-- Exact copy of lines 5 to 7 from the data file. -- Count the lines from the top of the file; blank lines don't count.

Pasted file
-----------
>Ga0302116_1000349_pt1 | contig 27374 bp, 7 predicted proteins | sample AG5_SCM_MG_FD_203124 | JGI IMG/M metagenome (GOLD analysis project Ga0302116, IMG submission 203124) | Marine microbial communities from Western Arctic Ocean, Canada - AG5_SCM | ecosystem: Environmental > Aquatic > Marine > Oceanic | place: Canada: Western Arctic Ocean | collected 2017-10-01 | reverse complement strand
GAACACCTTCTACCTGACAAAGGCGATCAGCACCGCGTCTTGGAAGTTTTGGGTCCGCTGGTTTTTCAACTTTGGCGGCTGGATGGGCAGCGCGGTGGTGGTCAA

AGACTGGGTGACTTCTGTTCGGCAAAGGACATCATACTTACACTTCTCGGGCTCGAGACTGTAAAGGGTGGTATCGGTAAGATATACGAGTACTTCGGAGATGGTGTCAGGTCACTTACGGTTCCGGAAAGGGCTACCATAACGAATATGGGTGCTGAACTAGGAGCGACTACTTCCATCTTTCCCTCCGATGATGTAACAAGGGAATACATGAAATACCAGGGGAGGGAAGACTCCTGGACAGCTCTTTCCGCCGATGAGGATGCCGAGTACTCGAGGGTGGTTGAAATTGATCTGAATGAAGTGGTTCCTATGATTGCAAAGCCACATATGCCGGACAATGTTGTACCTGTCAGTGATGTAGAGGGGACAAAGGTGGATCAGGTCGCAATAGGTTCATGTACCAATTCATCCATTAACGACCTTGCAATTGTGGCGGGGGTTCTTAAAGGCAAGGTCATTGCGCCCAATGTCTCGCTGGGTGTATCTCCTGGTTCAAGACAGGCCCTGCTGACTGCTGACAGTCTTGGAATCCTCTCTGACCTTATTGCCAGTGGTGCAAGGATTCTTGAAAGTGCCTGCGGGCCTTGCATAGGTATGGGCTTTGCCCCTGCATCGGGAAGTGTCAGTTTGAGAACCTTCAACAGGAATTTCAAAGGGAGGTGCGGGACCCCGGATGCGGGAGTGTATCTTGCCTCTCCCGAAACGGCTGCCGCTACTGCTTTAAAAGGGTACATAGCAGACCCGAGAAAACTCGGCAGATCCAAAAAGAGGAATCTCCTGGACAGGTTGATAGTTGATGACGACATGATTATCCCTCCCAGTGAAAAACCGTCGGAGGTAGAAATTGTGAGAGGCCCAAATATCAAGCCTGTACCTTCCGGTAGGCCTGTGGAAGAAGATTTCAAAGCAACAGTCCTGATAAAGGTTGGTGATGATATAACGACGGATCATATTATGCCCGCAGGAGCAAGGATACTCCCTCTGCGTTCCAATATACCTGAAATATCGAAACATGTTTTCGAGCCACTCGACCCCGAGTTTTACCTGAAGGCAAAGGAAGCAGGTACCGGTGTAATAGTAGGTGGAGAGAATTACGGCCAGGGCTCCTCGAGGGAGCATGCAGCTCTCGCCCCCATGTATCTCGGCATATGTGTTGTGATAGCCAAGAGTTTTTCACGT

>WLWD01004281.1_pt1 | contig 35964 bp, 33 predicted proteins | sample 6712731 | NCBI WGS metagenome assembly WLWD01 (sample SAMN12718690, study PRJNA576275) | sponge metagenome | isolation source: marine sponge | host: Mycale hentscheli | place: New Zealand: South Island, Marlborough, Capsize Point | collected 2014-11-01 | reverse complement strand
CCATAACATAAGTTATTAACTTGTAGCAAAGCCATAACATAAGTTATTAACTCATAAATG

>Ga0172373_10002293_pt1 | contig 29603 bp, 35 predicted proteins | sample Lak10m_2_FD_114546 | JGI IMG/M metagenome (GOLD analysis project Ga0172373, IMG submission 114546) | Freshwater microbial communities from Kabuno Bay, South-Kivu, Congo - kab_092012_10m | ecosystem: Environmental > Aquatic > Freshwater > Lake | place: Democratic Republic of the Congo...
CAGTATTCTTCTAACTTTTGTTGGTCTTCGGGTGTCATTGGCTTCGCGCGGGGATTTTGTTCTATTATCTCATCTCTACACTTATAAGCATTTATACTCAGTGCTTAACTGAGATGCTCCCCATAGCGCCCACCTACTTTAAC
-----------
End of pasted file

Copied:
CCATAACATAAGTTATTAACTTGTAGCAAAGCCATAACATAAGTTATTAACTCATAAATG

>Ga0172373_10002293_pt1 | contig 29603 bp, 35 predicted proteins | sample Lak10m_2_FD_114546 | JGI IMG/M metagenome (GOLD analysis project Ga0172373, IMG submission 114546) | Freshwater microbial communities from Kabuno Bay, South-Kivu, Congo - kab_092012_10m | ecosystem: Environmental > Aquatic > Freshwater > Lake | place: Democratic Republic of the Congo...
CAGTATTCTTCTAACTTTTGTTGGTCTTCGGGTGTCATTGGCTTCGCGCGGGGATTTTGTTCTATTATCTCATCTCTACACTTATAAGCATTTATACTCAGTGCTTAACTGAGATGCTCCCCATAGCGCCCACCTACTTTAAC